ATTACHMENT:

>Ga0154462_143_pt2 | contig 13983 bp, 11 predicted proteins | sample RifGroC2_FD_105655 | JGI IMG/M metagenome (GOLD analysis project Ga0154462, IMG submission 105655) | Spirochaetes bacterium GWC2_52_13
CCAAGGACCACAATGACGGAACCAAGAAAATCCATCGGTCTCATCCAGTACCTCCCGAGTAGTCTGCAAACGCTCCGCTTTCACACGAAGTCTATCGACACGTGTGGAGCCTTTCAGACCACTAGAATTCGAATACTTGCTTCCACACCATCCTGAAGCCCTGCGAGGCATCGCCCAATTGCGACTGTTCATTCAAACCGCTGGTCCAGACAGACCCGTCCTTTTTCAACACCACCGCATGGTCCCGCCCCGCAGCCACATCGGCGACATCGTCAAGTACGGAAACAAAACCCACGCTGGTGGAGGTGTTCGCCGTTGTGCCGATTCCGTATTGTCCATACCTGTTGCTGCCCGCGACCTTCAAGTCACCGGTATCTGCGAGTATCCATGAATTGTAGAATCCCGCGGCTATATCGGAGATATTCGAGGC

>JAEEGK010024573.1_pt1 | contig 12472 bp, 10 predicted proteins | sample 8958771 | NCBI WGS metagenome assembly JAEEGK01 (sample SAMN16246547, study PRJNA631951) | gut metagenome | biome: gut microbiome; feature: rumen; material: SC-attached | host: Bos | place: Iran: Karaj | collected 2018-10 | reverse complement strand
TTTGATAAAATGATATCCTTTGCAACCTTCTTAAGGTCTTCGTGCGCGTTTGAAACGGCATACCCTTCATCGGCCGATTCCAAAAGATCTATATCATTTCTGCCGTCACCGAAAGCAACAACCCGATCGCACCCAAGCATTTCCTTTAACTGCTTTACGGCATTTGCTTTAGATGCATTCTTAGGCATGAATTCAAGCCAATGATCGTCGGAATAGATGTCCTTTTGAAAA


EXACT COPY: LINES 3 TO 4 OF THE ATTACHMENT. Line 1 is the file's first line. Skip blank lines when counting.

>JAEEGK010024573.1_pt1 | contig 12472 bp, 10 predicted proteins | sample 8958771 | NCBI WGS metagenome assembly JAEEGK01 (sample SAMN16246547, study PRJNA631951) | gut metagenome | biome: gut microbiome; feature: rumen; material: SC-attached | host: Bos | place: Iran: Karaj | collected 2018-10 | reverse complement strand
TTTGATAAAATGATATCCTTTGCAACCTTCTTAAGGTCTTCGTGCGCGTTTGAAACGGCATACCCTTCATCGGCCGATTCCAAAAGATCTATATCATTTCTGCCGTCACCGAAAGCAACAACCCGATCGCACCCAAGCATTTCCTTTAACTGCTTTACGGCATTTGCTTTAGATGCATTCTTAGGCATGAATTCAAGCCAATGATCGTCGGAATAGATGTCCTTTTGAAAA